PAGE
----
Business impact considerations: A cargo carrier perspective by Uwe Detering, Manager Public Affairs, United Parcel Service. Discussed how noise becomes a determining factor in fleet planning and highlighted the engineering process in place at UPS to find ways to ensure the reduction of emissions or the least damage as possible. The issue for cargo carriers is the discrimination against them which clearly reduces the incentive to reduce emissions. Europe is not ready for the regulation and the ETS.

How to navigate through the accounting jungle - CO2 allowances and IFRS , Raphael Heiner from PwC introduced the five accounting policies for EUA's

  • IFRIC 3 (withdrawn); still fully compliant with IFRS, but: accounting mismatches occur
  • Net approach (accounting EUAs at cost, i.e. zero)
  • Gross approach (accounting EUAs at fair value)
  • Modified net approach
  • Modified gross approach

Companies must analyse and carefully decide which of the five accounting policies they wish to apply. There is an additional challenge to the companies when swapping CER/ERU's with EAUs.

An airport perspective on daily operations and abatement options, Emanuel Fleuti, Environmental Services, Zurich Airport. We need to understand the difference between the airline and airport perspective as well as where the overlapping occurs. The airports are effected due to the emission reduction requirements on stationary sources. Zurich Airport was the first airport to implement a strategy to reduce emissions, managing to reduce emissions by 30% over the past 10 years.


Trading Strategies presented by Ian Milborrow from PwC focused on emissions trading as a policy instrument - how has it worked so far and how should it work now and in the future. There are two choices each company has. Either to reduce emissions or buy at a market price if reducing emissions is too expensive. Regulation visibility is crucial for businesses and how should they price their carbon risk going forward. There is a critical need for long-term planning to cope with this regulation, to factor carbon price into business strategies, and how to adjust the business model and to take advantage of this opportunity.

Market Structure and behavior: Looking backwards and forwards, Eva Karra Director of Commodity Trading from Lehman Brothers predicts that it will take a long time until the market is commodotised. To date, the market has been monopolised by utilities, but we will see three players emerging including compliance players, financial institutions, and carbon companies. The latter, carbon companies, will play a very important role as even in the beginning- as they are willing to take the risk to implement CO2 reduction projects to generate emission reghts.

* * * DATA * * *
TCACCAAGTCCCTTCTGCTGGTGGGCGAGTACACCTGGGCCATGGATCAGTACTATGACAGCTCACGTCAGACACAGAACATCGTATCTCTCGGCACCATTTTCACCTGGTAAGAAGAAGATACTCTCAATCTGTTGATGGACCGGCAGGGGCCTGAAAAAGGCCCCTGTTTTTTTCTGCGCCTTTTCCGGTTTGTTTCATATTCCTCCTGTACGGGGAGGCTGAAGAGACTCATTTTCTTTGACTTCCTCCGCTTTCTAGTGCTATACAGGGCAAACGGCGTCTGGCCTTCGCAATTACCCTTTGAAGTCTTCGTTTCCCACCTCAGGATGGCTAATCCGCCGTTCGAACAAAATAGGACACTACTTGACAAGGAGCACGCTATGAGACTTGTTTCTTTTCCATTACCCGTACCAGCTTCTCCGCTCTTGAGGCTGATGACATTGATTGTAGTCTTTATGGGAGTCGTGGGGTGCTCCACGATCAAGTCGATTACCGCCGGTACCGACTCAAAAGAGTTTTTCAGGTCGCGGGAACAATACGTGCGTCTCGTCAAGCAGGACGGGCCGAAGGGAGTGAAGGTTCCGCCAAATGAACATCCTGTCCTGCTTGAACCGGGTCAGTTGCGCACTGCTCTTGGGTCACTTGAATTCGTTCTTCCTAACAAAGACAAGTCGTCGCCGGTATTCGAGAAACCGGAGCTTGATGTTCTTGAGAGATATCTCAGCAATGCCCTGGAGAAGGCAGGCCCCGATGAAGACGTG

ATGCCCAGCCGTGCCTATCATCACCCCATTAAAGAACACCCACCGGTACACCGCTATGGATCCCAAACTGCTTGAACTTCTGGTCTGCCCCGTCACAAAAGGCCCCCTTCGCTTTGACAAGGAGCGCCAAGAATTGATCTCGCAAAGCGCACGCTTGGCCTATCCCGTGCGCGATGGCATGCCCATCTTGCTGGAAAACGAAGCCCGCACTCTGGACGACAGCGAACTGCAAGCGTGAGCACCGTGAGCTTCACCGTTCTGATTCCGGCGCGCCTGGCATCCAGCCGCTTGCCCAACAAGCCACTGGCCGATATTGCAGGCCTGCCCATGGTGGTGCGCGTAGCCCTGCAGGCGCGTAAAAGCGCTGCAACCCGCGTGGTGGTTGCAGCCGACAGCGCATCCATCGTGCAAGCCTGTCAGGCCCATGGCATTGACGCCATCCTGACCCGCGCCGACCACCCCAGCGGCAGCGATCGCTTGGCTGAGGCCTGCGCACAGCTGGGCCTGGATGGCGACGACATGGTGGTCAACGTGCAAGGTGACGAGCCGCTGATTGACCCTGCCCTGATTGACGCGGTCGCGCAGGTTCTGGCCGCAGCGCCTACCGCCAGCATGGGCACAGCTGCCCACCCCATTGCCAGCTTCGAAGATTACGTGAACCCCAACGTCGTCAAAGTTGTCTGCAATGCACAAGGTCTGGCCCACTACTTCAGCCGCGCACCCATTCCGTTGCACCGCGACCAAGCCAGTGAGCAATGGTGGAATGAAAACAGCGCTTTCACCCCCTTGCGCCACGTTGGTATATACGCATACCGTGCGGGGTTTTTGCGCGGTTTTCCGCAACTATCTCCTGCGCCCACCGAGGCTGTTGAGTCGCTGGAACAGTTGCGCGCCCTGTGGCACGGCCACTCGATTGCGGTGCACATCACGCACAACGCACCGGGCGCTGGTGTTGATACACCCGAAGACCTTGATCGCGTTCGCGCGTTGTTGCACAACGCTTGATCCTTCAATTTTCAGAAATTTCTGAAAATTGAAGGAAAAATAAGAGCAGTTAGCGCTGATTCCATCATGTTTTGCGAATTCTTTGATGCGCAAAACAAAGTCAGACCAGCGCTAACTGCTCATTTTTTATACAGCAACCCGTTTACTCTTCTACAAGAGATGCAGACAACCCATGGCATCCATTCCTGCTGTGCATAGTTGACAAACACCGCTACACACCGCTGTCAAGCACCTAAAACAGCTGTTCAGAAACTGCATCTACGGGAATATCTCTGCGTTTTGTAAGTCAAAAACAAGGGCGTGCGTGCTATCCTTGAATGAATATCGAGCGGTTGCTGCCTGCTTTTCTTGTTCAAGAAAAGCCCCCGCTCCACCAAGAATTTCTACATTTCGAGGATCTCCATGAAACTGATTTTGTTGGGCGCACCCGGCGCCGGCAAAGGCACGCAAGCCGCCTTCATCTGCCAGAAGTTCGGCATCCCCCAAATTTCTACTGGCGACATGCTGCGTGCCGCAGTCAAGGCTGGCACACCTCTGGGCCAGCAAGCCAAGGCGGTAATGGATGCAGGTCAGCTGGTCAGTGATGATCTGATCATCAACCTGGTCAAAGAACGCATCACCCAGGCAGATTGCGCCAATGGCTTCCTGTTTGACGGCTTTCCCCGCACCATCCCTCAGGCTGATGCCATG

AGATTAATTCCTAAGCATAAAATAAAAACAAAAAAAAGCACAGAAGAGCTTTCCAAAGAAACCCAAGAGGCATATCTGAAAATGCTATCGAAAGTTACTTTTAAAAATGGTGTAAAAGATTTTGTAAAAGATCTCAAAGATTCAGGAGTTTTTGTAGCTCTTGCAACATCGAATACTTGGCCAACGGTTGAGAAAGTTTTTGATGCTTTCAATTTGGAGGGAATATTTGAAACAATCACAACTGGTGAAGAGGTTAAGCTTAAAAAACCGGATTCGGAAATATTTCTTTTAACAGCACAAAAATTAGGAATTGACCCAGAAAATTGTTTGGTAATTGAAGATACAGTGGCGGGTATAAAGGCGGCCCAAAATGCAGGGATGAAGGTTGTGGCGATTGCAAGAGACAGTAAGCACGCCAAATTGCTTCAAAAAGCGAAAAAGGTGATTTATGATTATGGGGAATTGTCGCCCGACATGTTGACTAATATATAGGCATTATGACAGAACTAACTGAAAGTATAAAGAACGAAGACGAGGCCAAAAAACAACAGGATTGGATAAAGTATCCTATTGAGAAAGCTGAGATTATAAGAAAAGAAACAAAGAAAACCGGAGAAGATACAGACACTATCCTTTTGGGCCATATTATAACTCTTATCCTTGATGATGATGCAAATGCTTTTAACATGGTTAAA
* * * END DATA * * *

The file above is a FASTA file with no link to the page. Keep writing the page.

Managing risk in tomorrow's carbon market by Andreas Arvanitakis, Senior Analyst, Point Carbon. There are different factors that determine the price. Airlines are part of the big picture, however, they will not be a key driver effecting the price and therefore, the market. There are three markets: ETS/CDM/joint implementation.


Panelists: Niels Ladefoged, EU Commission
Karlheinz Haag, Head of Environmental Issues, Lufthansa
Thomass Wyns, Policy Officer Emissions Trading, Climate Action Network
Sanjeev Kumar, EU ETS Coordinator WF European Police Officer
Meike Söker, German Ministry for the Environment

Moderator: Hans Schoolderman, PwC

Airlines will need a test phase to determine if the trading scheme works and is successful. The infrastructure that keeps the market moving is still under development. The good news is that the aviation sector will not suffer as others have in the past as the market, even though still developing, has already evolved.

Passengers will be effected by the increase in prices leading to a change in passenger demographics. Flying will become even more of a luxury than it already currently is. An opposing view from the panel stressed that the emissions trading scheme will have a limited environmental impact but no dramatic impact on passengers - prices will go up but not dramatically.

Competition is a large concern for the airlines- especially the potential competitive distortion. Players must be treated equally, nondiscrimination, systems and measures must apply equally to all carriers.


Moritz Nill, Climate Change Services, PwC DE

Jeroen Kruijd, Climate Change Services and Aviation, PwC NL